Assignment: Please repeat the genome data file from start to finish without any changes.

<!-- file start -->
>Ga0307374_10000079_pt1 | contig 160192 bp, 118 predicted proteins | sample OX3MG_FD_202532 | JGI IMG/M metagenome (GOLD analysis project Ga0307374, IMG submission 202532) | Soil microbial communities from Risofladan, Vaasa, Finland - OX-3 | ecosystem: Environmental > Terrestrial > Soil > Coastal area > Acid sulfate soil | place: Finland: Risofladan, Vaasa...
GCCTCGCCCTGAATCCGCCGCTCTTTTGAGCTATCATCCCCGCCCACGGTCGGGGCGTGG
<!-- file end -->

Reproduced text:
>Ga0307374_10000079_pt1 | contig 160192 bp, 118 predicted proteins | sample OX3MG_FD_202532 | JGI IMG/M metagenome (GOLD analysis project Ga0307374, IMG submission 202532) | Soil microbial communities from Risofladan, Vaasa, Finland - OX-3 | ecosystem: Environmental > Terrestrial > Soil > Coastal area > Acid sulfate soil | place: Finland: Risofladan, Vaasa...
GCCTCGCCCTGAATCCGCCGCTCTTTTGAGCTATCATCCCCGCCCACGGTCGGGGCGTGG